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Arabic: shaykh
Other spelling: Sheikh
Not recommended spellings: Shaikh, Sheykh
Incorrect spellings: Shaik, Sheik, Shayk, Sheyk

Within Arab, and Muslim communities, a religious leader, elder of tribe, lord or a revered old man. Shaykh comes from Arabic meaning "old man." This is also the use of the term in the Koran.
There is no defined system for using the title shaykh; it varies from region to region and from religious orientation to another. On an official level, it may be used for the simplest tribal leader, as well as for the ruler of independent states. In local communities it may denote any man in a high position, whether it be the head of a separate quarter of a town or the head of a teaching institution.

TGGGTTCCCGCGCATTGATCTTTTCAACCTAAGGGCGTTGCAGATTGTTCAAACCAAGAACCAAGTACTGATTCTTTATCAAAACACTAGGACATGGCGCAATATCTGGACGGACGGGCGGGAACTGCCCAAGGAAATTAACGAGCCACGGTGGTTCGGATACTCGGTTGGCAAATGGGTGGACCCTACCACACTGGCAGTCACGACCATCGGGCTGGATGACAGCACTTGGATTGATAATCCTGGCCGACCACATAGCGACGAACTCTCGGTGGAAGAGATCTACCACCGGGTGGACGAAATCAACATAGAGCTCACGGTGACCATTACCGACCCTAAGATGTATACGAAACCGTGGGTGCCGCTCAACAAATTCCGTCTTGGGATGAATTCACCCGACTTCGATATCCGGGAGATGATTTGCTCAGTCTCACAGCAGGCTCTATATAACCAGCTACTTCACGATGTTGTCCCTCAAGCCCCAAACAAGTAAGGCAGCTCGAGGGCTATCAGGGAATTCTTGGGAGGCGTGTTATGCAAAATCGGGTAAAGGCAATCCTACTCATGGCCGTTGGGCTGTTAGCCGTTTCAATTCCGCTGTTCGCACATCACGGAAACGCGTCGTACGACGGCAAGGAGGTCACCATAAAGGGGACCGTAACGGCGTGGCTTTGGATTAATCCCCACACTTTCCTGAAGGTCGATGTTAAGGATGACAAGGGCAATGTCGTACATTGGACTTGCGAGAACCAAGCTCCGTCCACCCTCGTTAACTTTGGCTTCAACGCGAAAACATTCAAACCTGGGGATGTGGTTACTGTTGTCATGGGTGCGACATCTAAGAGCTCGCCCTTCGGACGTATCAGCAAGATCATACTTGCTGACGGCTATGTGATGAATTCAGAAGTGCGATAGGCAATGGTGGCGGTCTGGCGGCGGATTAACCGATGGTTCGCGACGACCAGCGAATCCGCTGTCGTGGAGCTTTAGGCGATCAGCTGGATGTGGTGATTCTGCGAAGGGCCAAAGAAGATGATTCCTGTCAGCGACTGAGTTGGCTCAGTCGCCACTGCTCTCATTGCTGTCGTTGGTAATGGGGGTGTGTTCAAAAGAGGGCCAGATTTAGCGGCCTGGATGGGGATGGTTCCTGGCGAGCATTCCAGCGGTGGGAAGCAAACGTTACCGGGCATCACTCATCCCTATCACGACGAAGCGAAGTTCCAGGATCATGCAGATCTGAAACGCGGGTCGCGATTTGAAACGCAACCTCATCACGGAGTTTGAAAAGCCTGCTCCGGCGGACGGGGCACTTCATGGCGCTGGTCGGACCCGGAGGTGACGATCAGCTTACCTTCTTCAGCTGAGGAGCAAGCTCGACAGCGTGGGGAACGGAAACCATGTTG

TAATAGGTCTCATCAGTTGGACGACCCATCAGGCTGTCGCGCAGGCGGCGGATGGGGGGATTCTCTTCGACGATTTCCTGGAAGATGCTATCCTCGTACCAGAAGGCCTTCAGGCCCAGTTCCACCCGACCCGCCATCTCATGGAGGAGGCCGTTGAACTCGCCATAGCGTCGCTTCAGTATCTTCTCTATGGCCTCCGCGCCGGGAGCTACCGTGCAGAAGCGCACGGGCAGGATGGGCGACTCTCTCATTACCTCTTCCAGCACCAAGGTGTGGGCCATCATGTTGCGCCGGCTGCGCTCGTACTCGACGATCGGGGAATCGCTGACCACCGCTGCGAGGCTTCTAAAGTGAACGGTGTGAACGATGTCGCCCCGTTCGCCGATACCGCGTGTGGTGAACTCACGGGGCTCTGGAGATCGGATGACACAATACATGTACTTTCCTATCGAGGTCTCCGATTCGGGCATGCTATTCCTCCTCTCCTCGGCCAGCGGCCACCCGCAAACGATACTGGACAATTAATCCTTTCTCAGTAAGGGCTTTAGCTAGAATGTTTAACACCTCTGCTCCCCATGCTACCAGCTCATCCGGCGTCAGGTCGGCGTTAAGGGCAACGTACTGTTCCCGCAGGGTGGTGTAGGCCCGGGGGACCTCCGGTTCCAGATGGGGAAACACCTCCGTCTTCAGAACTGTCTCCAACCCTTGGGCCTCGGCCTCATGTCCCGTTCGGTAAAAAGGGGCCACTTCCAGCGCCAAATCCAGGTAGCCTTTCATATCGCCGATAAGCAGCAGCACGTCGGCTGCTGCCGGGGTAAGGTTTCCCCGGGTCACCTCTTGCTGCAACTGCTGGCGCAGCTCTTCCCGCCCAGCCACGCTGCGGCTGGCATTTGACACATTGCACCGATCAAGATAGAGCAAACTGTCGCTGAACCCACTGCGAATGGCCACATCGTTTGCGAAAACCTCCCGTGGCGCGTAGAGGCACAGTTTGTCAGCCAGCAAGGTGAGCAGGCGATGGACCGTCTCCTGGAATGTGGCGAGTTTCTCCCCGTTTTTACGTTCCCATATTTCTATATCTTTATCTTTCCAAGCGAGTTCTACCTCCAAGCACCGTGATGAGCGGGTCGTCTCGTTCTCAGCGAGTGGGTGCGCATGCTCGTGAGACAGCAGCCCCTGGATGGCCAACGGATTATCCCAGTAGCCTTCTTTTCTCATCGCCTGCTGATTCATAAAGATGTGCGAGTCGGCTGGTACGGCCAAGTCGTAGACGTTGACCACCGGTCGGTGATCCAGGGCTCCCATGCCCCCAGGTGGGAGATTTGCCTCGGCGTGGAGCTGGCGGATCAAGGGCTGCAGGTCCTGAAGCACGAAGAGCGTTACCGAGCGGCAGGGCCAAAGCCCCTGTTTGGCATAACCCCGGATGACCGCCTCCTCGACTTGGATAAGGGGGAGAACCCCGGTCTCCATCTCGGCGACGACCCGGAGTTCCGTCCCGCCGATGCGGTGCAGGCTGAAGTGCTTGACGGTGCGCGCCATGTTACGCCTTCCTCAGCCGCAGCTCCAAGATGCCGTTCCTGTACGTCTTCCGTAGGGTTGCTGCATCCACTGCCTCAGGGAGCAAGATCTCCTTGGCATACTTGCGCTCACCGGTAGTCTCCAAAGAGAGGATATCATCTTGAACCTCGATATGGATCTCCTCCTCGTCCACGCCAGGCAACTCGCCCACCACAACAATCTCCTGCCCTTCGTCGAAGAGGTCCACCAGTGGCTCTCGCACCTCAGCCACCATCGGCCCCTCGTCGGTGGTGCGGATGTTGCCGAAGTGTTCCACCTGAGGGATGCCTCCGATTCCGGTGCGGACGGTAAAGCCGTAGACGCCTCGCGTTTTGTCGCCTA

In the countries of the Persian Gulf, shaykh is used for any important man, be it rich business man or high officials.
Often a man who has memorized the whole Koran, can be called a shaykh, independent of his age.
The closest one comes to a uniform system is with Sufism, where leaders of both the order (tariqa) and local congregations always are referred to as shaykh.
Until 1971, was "shaykh" used for the leader of Bahrain. After independence, the title was changed to emir. It is used until today as the title for the ruler of Qatar. The leaders of Kuwait used shaykh as title until November 1965, when the new ruler, Sabah 2 assumed the title emir.
Shaykh is also used with Arab-speaking Christians, denoting an elder man of stature.

By Tore Kjeilen